Archaeologists had long suspected that there might be a Viking camp there because it’s in The Anglo-Saxon Chronicle: The Great Army “moved from Lindsey to Repton and there took winter quarters” in 873. They relieved the King of Mercia, Burghred, of his heavy crown and took his kingdom. They let him keep his head, at least; he was simply expelled from Mercia. A location on the River Trent seemed likely. River access is probably one the main reasons they moved to Repton and set up a camp for the winter in the first place; the presence of a large and wealthy monastery on the banks of the Trent that contained the tombs and mortal remains of several Mercian kings was another good incentive.

In 1975, archaeologists excavating near the church on the banks of the Trent for the Viking camp site referred to in The Anglo-Saxon Chronicle thought they’d found what they had been seeking. They unearthed the remains of a medieval D-shaped enclosure built after the monastery. Dig co-leaders Professor Martin Biddle and Birthe Kjølbye-Biddle thought the enclosure and artifacts indicated this was indeed the Repton Viking Camp. The only problem was finding hard evidence of it. For a Viking camp, it was uncharacteristically tiny at about 1.5 hectares in surface area. Other Great Army camps are far larger, like the one at Torksey which is 26 hectares in area.

Additional archaeological explorations of the site in the 1980s made another major discovery: a mound containing a mass charnel grave with the remains of more than 300 people. Researchers believed them to be Vikings killed in battle, but radiocarbon testing dated the remains in the 7th or 8th centuries, so at least a century too early to be part of the Great Army.

In pursuit of fresh information regarding the size of the camp, University of Bristol doctoral candidate Cat Jarman and Professor Mark Horton of the University’s Department of Anthropology and Archaeology picked a location on the west side of the enclosure and just outside of the boundary to see if there were other structures or other evidence of Viking occupation.

Geophysics, including ground penetrating radar, revealed structures including paths and possible temporary buildings.

Excavations showed these to be gravel platforms that may have held ephemeral timber structures or tents with deposits including fragments of Saxon millstones and a cross fragment from the monastery.

Associated were broken pieces of weaponry, including fragments of a battle-axes and arrows, and evidence for metal working. Also found were substantial numbers of nails, two of which had roves, the particular feature of Viking ship nails, as well as several lead gaming pieces. These are of a type that has been found in large numbers at the camp in Torksey and appear to be specifically connected to the early Viking armies.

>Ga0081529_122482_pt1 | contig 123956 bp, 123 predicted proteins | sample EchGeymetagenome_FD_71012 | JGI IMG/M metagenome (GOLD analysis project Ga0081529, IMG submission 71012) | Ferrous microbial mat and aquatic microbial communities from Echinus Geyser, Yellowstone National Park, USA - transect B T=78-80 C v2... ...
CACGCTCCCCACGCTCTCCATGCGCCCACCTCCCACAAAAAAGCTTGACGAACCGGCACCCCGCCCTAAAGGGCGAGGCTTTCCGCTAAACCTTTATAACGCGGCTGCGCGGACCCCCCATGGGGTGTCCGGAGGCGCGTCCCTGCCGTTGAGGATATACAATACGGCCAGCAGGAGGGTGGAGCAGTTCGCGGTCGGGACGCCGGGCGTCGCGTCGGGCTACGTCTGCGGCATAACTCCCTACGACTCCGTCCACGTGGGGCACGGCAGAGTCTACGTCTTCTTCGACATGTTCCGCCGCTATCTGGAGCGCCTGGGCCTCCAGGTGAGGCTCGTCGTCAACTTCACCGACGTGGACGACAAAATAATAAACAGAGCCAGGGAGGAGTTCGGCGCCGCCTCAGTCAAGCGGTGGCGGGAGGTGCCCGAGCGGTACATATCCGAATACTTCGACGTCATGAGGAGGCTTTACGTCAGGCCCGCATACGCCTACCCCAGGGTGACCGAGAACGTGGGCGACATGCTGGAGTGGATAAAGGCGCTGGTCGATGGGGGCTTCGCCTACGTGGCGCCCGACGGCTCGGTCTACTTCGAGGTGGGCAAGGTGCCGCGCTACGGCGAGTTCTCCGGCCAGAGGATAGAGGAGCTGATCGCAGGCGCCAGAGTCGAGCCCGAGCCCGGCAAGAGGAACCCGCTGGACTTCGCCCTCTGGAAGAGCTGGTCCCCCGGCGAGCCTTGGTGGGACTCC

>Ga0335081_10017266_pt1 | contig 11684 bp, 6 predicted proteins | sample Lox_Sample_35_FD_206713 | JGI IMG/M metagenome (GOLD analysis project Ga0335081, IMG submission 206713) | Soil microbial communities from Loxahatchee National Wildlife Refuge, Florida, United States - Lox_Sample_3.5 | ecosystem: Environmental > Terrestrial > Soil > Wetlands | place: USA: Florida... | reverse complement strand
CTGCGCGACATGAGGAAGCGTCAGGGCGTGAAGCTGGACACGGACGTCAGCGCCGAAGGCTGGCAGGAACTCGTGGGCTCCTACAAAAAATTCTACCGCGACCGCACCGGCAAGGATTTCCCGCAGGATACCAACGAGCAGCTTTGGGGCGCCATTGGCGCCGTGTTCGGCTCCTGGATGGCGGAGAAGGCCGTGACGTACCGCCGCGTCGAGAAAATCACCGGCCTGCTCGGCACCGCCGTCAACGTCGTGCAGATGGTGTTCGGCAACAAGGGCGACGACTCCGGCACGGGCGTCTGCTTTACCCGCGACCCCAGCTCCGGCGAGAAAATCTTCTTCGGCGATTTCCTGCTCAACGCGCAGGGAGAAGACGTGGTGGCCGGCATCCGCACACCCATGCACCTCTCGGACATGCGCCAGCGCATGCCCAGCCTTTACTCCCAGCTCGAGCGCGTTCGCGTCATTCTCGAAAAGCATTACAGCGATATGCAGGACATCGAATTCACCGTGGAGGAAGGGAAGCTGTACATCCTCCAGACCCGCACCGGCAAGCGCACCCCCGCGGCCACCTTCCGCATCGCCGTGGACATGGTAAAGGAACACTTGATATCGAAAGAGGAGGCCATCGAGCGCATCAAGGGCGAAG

Cat Jarman … said: “Our dig shows there was a lot more to the Viking Camp at Repton than what we may have thought in the past. It covered a much larger area than was once presumed – at least the area of the earlier monastery – and we are now starting to understand the wide range of activities that toonok place in these camps.”

As significant as they are, artifacts and structural remains alone could not provide archaeologist with the date evidence they needed. It was the bones from the charnel mound, found a few yards north of the most recent excavation, that stepped up to the plate. It’s not the 1980s anymore, and radiocarbon dating technology is more advanced and precise today than it was then. It also requires far smaller samples. We also have stable isotope analysis now which allows researchers to determine from levels of certain isotopes in the teeth where a person was born and raised, what kind of food he or she ate and more.

Jarman’s latest and greatest radiocarbon dating and isotope analysis results found that not only are the bones 9th century, but they died in the winter of 873-4, just when The Anglo-Saxon Chronicle the Vikings set up camp in Repton. They also found a direct connection between the remains of the workshop and the charnel mound.

The remains were placed in a deliberately damaged Saxon building along with Viking weapons and artefacts.

The building also contained evidence of use as a workshop by the Vikings before it was converted into a charnel house.

The Bristol team located a path linking their workshop area and the charnel house, further strengthening the link between the two.